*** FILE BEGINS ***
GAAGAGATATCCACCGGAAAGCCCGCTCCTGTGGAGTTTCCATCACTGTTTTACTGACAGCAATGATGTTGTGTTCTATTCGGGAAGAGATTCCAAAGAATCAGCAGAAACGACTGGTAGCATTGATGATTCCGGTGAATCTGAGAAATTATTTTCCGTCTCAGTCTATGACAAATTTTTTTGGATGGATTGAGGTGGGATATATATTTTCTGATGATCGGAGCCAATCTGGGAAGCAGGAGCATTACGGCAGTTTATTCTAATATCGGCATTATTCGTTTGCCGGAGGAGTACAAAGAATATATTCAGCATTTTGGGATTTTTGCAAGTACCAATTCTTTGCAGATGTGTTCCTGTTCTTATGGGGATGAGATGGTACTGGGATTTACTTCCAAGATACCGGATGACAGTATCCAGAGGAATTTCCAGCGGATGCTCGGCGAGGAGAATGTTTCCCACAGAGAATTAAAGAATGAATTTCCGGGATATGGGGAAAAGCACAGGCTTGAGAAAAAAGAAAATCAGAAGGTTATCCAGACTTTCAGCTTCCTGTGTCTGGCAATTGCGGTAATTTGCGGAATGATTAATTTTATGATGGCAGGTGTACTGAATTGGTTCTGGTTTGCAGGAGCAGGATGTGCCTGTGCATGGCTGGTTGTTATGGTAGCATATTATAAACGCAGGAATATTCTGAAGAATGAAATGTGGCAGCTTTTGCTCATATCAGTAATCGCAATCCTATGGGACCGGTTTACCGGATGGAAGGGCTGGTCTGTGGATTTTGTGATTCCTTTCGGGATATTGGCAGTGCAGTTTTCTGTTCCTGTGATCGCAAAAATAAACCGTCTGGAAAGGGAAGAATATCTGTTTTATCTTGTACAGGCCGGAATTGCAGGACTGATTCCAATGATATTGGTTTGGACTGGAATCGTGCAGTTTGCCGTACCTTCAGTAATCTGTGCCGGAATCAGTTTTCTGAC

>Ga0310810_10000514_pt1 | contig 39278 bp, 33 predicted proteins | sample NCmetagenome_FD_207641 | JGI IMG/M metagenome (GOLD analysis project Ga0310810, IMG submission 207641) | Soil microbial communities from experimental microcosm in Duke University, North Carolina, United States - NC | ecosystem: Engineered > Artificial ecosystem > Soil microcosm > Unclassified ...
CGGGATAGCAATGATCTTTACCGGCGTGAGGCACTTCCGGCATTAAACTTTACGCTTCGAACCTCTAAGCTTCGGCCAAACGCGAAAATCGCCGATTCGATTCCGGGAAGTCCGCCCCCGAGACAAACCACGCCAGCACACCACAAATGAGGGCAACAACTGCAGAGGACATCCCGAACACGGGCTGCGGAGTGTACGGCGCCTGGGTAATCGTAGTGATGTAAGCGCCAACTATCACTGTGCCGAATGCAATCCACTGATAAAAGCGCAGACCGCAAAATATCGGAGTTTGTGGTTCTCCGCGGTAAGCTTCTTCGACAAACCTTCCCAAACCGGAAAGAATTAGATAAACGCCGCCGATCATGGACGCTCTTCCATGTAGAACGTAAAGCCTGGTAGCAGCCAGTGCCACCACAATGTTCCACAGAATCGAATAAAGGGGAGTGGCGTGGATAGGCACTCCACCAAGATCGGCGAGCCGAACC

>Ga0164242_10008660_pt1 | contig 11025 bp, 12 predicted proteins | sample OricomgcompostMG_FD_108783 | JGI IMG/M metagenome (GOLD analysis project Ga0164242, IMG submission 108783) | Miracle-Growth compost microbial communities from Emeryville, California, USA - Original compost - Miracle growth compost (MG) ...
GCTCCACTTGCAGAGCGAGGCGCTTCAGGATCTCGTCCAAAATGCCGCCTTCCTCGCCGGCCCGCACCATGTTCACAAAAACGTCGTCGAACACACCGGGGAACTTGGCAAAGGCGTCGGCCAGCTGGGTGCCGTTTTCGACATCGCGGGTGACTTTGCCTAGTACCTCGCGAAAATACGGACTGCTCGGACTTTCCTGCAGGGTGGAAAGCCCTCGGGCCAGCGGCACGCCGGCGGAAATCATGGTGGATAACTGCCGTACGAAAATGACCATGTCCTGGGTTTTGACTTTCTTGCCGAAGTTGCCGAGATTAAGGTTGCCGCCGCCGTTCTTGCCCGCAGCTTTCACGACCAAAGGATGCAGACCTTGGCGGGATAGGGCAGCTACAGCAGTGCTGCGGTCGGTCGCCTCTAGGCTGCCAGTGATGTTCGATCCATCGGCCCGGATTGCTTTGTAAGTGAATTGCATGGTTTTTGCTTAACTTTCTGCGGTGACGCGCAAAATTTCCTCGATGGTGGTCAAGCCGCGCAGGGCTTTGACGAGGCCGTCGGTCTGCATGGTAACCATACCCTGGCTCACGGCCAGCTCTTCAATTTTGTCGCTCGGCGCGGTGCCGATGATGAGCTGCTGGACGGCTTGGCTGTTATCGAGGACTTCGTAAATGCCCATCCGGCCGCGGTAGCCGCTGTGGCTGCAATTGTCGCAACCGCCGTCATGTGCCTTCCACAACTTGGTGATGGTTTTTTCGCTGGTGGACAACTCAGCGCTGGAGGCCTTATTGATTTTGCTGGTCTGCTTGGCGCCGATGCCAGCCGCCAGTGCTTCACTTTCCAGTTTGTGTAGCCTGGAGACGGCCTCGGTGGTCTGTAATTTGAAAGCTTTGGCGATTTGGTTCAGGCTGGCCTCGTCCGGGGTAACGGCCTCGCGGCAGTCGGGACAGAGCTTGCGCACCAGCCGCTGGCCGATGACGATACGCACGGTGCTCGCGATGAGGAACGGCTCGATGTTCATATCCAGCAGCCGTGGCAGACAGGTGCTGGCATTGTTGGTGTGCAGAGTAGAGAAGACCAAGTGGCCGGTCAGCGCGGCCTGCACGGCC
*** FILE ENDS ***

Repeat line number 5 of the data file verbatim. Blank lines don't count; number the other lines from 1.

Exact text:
GCTCCACTTGCAGAGCGAGGCGCTTCAGGATCTCGTCCAAAATGCCGCCTTCCTCGCCGGCCCGCACCATGTTCACAAAAACGTCGTCGAACACACCGGGGAACTTGGCAAAGGCGTCGGCCAGCTGGGTGCCGTTTTCGACATCGCGGGTGACTTTGCCTAGTACCTCGCGAAAATACGGACTGCTCGGACTTTCCTGCAGGGTGGAAAGCCCTCGGGCCAGCGGCACGCCGGCGGAAATCATGGTGGATAACTGCCGTACGAAAATGACCATGTCCTGGGTTTTGACTTTCTTGCCGAAGTTGCCGAGATTAAGGTTGCCGCCGCCGTTCTTGCCCGCAGCTTTCACGACCAAAGGATGCAGACCTTGGCGGGATAGGGCAGCTACAGCAGTGCTGCGGTCGGTCGCCTCTAGGCTGCCAGTGATGTTCGATCCATCGGCCCGGATTGCTTTGTAAGTGAATTGCATGGTTTTTGCTTAACTTTCTGCGGTGACGCGCAAAATTTCCTCGATGGTGGTCAAGCCGCGCAGGGCTTTGACGAGGCCGTCGGTCTGCATGGTAACCATACCCTGGCTCACGGCCAGCTCTTCAATTTTGTCGCTCGGCGCGGTGCCGATGATGAGCTGCTGGACGGCTTGGCTGTTATCGAGGACTTCGTAAATGCCCATCCGGCCGCGGTAGCCGCTGTGGCTGCAATTGTCGCAACCGCCGTCATGTGCCTTCCACAACTTGGTGATGGTTTTTTCGCTGGTGGACAACTCAGCGCTGGAGGCCTTATTGATTTTGCTGGTCTGCTTGGCGCCGATGCCAGCCGCCAGTGCTTCACTTTCCAGTTTGTGTAGCCTGGAGACGGCCTCGGTGGTCTGTAATTTGAAAGCTTTGGCGATTTGGTTCAGGCTGGCCTCGTCCGGGGTAACGGCCTCGCGGCAGTCGGGACAGAGCTTGCGCACCAGCCGCTGGCCGATGACGATACGCACGGTGCTCGCGATGAGGAACGGCTCGATGTTCATATCCAGCAGCCGTGGCAGACAGGTGCTGGCATTGTTGGTGTGCAGAGTAGAGAAGACCAAGTGGCCGGTCAGCGCGGCCTGCACGGCC